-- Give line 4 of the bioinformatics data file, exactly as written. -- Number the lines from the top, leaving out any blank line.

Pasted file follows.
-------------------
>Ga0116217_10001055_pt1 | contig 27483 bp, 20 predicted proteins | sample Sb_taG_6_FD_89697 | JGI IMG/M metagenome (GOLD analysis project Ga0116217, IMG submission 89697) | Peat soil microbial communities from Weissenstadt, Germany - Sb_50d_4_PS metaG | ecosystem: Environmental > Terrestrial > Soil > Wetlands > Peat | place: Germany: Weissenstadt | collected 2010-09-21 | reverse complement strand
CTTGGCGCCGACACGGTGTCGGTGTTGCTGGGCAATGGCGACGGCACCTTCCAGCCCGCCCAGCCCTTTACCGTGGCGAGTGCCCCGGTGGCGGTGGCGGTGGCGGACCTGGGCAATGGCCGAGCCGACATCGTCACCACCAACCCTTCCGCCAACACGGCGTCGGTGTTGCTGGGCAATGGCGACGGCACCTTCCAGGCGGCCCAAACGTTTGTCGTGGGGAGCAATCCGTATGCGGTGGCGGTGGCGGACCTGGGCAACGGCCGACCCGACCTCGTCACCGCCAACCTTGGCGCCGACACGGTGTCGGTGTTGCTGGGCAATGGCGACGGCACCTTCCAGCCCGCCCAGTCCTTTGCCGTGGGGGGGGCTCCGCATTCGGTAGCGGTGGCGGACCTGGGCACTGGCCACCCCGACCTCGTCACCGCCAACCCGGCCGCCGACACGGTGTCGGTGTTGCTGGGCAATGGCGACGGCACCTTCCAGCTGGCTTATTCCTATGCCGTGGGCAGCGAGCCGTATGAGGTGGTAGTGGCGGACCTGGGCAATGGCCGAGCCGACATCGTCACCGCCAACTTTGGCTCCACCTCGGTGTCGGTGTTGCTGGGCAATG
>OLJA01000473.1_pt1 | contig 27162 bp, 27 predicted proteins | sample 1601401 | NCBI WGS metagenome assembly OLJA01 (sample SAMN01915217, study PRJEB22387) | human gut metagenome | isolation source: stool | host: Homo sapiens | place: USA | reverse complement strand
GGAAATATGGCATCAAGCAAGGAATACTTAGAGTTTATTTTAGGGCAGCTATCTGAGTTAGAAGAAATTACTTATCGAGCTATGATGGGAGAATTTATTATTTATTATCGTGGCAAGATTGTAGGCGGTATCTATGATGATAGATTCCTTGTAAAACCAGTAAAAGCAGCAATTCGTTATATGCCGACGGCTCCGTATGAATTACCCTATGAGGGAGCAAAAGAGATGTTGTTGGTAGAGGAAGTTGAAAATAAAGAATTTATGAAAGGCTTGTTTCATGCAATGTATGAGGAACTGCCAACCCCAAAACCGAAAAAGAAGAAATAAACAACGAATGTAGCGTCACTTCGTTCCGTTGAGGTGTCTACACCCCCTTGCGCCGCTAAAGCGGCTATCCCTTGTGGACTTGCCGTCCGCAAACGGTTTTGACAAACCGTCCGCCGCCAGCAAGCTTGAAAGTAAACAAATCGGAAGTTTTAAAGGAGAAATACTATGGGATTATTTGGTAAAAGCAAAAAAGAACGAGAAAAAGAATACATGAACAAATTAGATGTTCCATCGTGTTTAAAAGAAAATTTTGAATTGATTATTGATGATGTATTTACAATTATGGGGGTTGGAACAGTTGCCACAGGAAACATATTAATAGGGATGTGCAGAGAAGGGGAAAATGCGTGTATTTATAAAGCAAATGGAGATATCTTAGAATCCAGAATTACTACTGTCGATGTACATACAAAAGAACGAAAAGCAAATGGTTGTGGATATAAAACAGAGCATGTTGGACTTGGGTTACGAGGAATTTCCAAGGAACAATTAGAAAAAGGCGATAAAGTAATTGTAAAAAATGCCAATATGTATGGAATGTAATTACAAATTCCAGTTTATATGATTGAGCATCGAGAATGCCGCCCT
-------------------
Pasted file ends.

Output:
GGAAATATGGCATCAAGCAAGGAATACTTAGAGTTTATTTTAGGGCAGCTATCTGAGTTAGAAGAAATTACTTATCGAGCTATGATGGGAGAATTTATTATTTATTATCGTGGCAAGATTGTAGGCGGTATCTATGATGATAGATTCCTTGTAAAACCAGTAAAAGCAGCAATTCGTTATATGCCGACGGCTCCGTATGAATTACCCTATGAGGGAGCAAAAGAGATGTTGTTGGTAGAGGAAGTTGAAAATAAAGAATTTATGAAAGGCTTGTTTCATGCAATGTATGAGGAACTGCCAACCCCAAAACCGAAAAAGAAGAAATAAACAACGAATGTAGCGTCACTTCGTTCCGTTGAGGTGTCTACACCCCCTTGCGCCGCTAAAGCGGCTATCCCTTGTGGACTTGCCGTCCGCAAACGGTTTTGACAAACCGTCCGCCGCCAGCAAGCTTGAAAGTAAACAAATCGGAAGTTTTAAAGGAGAAATACTATGGGATTATTTGGTAAAAGCAAAAAAGAACGAGAAAAAGAATACATGAACAAATTAGATGTTCCATCGTGTTTAAAAGAAAATTTTGAATTGATTATTGATGATGTATTTACAATTATGGGGGTTGGAACAGTTGCCACAGGAAACATATTAATAGGGATGTGCAGAGAAGGGGAAAATGCGTGTATTTATAAAGCAAATGGAGATATCTTAGAATCCAGAATTACTACTGTCGATGTACATACAAAAGAACGAAAAGCAAATGGTTGTGGATATAAAACAGAGCATGTTGGACTTGGGTTACGAGGAATTTCCAAGGAACAATTAGAAAAAGGCGATAAAGTAATTGTAAAAAATGCCAATATGTATGGAATGTAATTACAAATTCCAGTTTATATGATTGAGCATCGAGAATGCCGCCCT